The Boston Celtics advanced to the Eastern Conference Finals on Monday with a rousing 115-105 Game 7 win over the Washington Wizards.
For the Celtics, it marks a significant landmark — four years after blowing up their championship core of Rajon Rondo, Paul Pierce, Kevin Garnett, and Ray Allen, the team is back in the NBA’s final four.
The accomplishment is also significant because the Celtics famously decided to “stand pat” at the trade deadline, opting to not trade for star wings such as Jimmy Butler or Paul George with their bevy of assets.
I, like some others, questioned that decision. The Celtics own all of their own draft picks going forward, plus the Brooklyn Nets’ next two picks, almost certainly top-three picks and likely No. 1 this year. They have max cap space this summer and an arsenal of valuable, but expendable role players to throw into trades. Why not make a move for a missing star now and take the next step?
The Celtics decided to take a gamble on their team as it was. They were betting that 5-foot-9 point guard Isaiah Thomas could continue to carry the offence in the postseason, that Al Horford could anchor the middle, that they could get enough juice from any one of their wings to provide meaningful contributions.
The gamble on Thomas, in particular, has looked smart. Things change in the playoffs — defences tighten up, opponents game plan to take away players and teams’ strengths, and some regular-season magic disappears. I doubted whether Thomas could continue to get into the lane at will or continue to hit audacious pull-up threes or quite as many spot-up looks as he did en route to averaging 29 points per game in the regular season.
Instead, Thomas has continued to be an offensive marvel. He’s averaging 25 points on 44% shooting, 34% from three — reasonable drops in efficiency for the playoffs. He’s still getting to the free throw line eight times per game, hitting 83% of his attempts, and his percentage of shots at the rim has increased slightly. With Thomas on the floor, the Celtics are still scoring 110 points per 100 possessions, actually a tick higher than their overall regular-season mark. In short, it may be time to stop wondering when Thomas will cool off and start accepting that he’s a point guard capable of carrying an offence, despite his size and bold game.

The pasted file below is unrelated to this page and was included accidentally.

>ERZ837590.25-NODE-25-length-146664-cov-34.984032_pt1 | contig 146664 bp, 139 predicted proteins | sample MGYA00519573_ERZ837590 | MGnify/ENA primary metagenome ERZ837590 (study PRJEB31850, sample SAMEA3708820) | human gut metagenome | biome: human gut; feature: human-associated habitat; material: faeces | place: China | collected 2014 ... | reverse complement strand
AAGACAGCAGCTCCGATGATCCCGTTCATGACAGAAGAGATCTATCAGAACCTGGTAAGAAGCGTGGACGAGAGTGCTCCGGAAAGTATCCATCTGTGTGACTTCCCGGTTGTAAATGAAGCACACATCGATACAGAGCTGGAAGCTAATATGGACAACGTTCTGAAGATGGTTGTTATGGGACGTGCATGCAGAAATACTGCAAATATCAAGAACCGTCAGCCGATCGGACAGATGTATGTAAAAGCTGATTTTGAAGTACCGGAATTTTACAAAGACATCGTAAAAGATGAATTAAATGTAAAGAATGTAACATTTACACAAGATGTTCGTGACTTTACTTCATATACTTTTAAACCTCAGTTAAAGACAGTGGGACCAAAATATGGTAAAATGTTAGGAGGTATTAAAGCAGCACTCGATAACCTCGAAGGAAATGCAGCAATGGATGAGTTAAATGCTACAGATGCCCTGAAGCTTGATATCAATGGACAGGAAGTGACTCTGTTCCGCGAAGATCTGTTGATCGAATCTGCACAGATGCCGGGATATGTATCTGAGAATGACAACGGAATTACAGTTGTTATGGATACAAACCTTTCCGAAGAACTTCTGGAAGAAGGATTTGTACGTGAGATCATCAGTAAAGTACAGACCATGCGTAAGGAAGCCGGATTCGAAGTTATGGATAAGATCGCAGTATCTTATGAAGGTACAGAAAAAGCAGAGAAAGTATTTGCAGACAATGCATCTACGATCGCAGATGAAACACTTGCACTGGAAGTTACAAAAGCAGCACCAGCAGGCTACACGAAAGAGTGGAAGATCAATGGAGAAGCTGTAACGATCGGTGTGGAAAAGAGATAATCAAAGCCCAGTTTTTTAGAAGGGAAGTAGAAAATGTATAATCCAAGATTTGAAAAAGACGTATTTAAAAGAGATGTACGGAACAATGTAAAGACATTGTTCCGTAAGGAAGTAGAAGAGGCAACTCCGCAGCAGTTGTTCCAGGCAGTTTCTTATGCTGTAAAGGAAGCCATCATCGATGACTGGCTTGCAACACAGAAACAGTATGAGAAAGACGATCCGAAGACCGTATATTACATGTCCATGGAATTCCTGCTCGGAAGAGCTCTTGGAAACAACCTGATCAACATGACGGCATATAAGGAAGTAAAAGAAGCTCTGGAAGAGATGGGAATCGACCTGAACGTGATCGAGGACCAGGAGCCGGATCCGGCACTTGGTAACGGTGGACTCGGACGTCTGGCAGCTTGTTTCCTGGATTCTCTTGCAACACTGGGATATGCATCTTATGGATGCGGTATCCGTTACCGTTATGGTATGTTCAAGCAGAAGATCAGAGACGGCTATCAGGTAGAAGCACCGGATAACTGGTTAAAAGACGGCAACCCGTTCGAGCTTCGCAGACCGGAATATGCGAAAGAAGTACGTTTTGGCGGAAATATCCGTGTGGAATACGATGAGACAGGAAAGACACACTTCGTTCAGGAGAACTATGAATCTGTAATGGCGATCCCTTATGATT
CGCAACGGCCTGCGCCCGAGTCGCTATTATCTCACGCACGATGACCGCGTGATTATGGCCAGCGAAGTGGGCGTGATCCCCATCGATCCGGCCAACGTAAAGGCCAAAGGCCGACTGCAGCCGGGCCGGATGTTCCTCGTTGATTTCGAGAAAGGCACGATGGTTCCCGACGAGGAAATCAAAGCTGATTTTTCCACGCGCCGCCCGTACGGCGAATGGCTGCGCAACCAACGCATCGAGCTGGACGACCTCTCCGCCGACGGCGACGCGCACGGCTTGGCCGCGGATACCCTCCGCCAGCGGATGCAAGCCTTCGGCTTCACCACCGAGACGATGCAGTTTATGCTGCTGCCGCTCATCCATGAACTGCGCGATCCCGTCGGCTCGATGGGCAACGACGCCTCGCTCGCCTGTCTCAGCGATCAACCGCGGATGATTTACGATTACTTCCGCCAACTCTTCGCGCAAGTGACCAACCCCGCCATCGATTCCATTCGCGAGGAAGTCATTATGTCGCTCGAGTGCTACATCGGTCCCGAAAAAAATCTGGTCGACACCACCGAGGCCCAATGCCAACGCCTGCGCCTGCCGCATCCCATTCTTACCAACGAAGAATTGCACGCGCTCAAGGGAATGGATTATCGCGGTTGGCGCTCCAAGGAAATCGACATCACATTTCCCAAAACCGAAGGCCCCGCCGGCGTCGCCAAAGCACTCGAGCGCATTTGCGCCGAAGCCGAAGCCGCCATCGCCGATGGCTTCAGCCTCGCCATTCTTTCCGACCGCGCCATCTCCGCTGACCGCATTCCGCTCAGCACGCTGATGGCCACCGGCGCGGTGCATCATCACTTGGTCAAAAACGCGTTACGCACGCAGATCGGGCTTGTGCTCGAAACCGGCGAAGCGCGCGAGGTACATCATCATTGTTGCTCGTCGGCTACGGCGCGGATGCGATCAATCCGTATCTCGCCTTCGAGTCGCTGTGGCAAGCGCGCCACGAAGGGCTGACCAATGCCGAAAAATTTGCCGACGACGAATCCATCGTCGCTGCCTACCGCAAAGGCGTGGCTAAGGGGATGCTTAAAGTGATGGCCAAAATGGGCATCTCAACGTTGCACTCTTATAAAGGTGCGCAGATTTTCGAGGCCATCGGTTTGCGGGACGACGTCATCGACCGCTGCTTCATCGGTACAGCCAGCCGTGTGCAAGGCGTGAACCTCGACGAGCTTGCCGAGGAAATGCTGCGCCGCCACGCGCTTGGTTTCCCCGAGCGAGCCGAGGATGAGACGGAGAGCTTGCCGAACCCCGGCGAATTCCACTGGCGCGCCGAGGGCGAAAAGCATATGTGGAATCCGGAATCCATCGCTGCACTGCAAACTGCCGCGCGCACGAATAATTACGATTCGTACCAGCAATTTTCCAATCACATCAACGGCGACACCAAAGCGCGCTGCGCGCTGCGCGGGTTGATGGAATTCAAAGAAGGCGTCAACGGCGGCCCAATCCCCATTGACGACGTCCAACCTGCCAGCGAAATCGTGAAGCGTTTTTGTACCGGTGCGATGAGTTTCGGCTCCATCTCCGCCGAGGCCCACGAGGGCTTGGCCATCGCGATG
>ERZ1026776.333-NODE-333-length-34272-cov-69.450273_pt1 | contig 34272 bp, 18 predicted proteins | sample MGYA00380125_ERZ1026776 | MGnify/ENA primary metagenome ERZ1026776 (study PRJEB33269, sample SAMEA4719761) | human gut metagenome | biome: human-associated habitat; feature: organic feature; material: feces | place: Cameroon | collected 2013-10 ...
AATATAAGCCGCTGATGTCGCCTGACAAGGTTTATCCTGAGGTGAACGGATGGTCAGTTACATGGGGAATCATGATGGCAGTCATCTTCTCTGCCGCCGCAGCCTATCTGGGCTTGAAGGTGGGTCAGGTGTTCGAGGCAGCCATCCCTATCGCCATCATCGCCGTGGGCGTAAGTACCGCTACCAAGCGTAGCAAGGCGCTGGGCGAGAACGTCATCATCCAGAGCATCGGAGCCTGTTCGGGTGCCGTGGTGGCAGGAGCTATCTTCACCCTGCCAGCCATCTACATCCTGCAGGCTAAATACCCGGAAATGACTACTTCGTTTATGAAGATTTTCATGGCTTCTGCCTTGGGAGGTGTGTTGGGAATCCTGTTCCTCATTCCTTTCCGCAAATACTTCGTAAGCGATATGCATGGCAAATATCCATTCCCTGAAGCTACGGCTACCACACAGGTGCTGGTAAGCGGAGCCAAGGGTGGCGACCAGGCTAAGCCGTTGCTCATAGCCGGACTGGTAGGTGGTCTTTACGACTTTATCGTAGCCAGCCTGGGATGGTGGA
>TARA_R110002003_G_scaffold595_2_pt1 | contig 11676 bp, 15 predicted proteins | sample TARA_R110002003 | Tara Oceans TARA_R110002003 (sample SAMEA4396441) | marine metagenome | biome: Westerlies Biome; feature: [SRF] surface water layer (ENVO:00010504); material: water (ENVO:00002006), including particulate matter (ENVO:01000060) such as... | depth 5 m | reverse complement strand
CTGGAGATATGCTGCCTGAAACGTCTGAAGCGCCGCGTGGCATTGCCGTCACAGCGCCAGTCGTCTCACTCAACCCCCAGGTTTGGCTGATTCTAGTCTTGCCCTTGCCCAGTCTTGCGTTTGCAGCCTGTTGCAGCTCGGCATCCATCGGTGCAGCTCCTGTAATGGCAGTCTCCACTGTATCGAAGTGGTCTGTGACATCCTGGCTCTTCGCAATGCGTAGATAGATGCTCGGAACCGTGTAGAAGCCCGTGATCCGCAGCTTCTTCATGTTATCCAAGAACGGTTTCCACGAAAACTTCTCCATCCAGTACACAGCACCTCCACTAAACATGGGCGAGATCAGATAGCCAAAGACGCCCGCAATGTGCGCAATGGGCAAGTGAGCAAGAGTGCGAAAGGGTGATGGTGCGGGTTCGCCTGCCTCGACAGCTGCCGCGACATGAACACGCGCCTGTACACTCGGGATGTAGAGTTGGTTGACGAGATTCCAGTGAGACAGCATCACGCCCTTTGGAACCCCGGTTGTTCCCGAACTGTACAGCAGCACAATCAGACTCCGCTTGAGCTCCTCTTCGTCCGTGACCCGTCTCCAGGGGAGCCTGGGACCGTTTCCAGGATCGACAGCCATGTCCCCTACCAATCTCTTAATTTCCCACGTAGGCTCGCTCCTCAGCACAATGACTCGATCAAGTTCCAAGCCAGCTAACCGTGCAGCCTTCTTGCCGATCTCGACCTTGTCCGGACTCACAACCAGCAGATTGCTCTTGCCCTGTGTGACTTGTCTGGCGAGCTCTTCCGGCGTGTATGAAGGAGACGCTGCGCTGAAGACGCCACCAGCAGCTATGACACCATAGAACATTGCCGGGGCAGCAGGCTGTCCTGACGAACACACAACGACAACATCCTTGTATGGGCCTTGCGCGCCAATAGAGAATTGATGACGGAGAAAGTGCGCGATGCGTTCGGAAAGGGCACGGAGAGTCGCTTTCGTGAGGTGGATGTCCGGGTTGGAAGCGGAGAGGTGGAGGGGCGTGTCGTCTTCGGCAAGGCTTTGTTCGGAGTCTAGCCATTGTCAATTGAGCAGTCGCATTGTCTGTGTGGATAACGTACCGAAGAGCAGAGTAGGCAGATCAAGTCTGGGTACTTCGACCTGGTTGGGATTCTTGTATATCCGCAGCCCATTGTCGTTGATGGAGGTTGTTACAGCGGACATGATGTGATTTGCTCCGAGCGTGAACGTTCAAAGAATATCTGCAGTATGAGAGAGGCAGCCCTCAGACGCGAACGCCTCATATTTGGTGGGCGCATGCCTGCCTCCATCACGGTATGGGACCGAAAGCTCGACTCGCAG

Others have stepped up to the plate, too. Avery Bradley has been fantastic, hounding opposing guards on defence while hitting 38% of his threes to average 15 points per game, providing Thomas with needed scoring help. Ditto for Marcus Smart. Al Horford has stepped up his rebounding and has improved his efficiency considerably by shooting closer to the basket more. Reserve guard Terry Rozier is an eye-popping +86 in 195 playoff minutes.
Critics of the Celtics’ decision to stand pat at the trade deadline argued that this current core had not proven they would win a playoff series yet. Why would the Celtics’ front office stay so committed to a team that had yet to achieve anything significant? In making the conference finals, the Celtics have now proven there’s a true foundation to build around and it sets them up even better for the future.
The Celtics still have their draft picks coming. A team like the Pacers, who were swept by the Cavs in the first round, may want revisit those Paul George trade talks, with George hitting free agency in 2018. The Celtics could likely lower the price on a star like George, given his uncertain future and the Pacers’ potential desperation to get something back for him.
However, the Celtics are no longer under pressure to pull off any sort of blockbuster trade for a star. As mentioned, they have max cap space this summer and could add a player like Gordon Hayward or Blake Griffin without giving up assets. After proving that this core can contend in the East, the Celtics will become a more attractive free agent destination.
The Celtics have nothing to lose against the Cavs. The Cavs will be heavily favoured, and even if they sweep the Celtics, Boston has already achieved something significant. They have a talented core locked up and the ability to add a top-three pick and star free agent this offseason. Danny Ainge’s patience and long game has appeared to pay off and there may not be a team in the league with a brighter future.
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